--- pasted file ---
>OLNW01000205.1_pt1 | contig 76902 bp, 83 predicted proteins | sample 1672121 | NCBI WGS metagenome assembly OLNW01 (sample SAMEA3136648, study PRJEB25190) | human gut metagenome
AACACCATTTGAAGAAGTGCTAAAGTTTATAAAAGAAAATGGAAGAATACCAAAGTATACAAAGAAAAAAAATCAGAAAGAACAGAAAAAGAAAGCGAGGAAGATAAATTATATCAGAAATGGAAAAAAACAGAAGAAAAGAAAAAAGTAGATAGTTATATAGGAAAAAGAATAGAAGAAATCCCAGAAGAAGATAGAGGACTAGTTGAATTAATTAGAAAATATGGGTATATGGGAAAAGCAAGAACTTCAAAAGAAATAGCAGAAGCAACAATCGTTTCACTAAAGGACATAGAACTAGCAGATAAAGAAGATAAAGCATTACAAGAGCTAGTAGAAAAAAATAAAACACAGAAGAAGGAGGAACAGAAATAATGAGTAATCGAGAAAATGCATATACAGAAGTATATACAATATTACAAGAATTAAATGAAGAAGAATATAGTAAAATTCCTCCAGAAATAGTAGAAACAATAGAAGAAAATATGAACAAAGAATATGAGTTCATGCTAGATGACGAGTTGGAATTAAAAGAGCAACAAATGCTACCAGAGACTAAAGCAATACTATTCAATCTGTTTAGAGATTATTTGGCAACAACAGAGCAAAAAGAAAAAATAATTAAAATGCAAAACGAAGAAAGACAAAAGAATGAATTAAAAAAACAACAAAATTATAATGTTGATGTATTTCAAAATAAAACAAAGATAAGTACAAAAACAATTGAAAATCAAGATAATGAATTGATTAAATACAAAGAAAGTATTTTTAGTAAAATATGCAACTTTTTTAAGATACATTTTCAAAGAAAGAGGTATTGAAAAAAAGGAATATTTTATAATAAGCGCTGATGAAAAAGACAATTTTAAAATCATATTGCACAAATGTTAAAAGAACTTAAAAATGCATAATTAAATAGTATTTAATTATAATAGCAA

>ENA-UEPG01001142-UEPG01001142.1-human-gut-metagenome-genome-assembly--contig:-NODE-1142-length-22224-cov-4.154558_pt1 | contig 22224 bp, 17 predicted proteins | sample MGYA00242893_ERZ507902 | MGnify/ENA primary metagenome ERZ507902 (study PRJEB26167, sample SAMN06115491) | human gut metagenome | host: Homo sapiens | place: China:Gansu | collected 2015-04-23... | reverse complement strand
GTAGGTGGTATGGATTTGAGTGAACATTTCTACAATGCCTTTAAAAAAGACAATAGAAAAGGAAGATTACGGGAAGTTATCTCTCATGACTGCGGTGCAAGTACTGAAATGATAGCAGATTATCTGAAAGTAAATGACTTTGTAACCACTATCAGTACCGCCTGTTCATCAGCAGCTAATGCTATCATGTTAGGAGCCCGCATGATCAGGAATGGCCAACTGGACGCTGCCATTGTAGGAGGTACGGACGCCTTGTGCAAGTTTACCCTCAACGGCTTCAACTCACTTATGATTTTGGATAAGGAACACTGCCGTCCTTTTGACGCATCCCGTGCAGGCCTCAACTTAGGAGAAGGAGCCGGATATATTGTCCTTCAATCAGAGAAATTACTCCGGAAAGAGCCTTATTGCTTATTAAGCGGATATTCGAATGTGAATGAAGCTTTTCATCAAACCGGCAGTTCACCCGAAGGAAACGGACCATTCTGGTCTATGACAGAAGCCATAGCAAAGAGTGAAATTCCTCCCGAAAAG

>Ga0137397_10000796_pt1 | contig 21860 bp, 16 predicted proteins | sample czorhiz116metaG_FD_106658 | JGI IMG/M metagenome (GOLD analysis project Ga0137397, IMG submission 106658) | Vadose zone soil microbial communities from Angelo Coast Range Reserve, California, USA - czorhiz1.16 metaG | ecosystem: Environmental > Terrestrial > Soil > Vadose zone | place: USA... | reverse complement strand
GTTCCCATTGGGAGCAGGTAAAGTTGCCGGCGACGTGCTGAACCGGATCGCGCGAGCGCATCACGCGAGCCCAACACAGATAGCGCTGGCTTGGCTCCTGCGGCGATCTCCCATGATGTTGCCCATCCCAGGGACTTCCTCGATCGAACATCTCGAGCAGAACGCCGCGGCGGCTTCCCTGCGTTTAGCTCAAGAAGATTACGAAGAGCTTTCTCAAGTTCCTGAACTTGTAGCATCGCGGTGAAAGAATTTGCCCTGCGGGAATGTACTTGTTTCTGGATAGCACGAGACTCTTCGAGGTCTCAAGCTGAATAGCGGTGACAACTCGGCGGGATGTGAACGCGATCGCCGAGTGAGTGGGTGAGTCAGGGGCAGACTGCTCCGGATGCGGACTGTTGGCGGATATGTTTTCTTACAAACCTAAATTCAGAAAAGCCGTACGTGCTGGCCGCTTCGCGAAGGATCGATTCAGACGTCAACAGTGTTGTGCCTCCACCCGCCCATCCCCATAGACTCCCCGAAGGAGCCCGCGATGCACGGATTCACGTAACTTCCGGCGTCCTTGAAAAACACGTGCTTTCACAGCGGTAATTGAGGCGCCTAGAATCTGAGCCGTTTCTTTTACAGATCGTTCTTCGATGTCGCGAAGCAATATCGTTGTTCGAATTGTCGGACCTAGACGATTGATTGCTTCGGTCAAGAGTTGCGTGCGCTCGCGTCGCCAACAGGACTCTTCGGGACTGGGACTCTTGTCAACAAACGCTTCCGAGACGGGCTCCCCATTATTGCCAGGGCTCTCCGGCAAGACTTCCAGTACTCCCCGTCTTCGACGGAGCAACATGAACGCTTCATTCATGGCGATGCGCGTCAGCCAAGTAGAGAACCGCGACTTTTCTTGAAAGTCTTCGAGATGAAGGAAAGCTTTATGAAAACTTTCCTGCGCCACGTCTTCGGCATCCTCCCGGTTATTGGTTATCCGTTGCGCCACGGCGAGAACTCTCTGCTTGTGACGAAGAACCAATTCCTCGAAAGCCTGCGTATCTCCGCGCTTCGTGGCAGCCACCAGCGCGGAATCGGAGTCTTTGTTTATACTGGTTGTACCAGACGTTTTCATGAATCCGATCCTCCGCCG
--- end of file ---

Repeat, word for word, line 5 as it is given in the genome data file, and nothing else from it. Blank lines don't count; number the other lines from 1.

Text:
>Ga0137397_10000796_pt1 | contig 21860 bp, 16 predicted proteins | sample czorhiz116metaG_FD_106658 | JGI IMG/M metagenome (GOLD analysis project Ga0137397, IMG submission 106658) | Vadose zone soil microbial communities from Angelo Coast Range Reserve, California, USA - czorhiz1.16 metaG | ecosystem: Environmental > Terrestrial > Soil > Vadose zone | place: USA... | reverse complement strand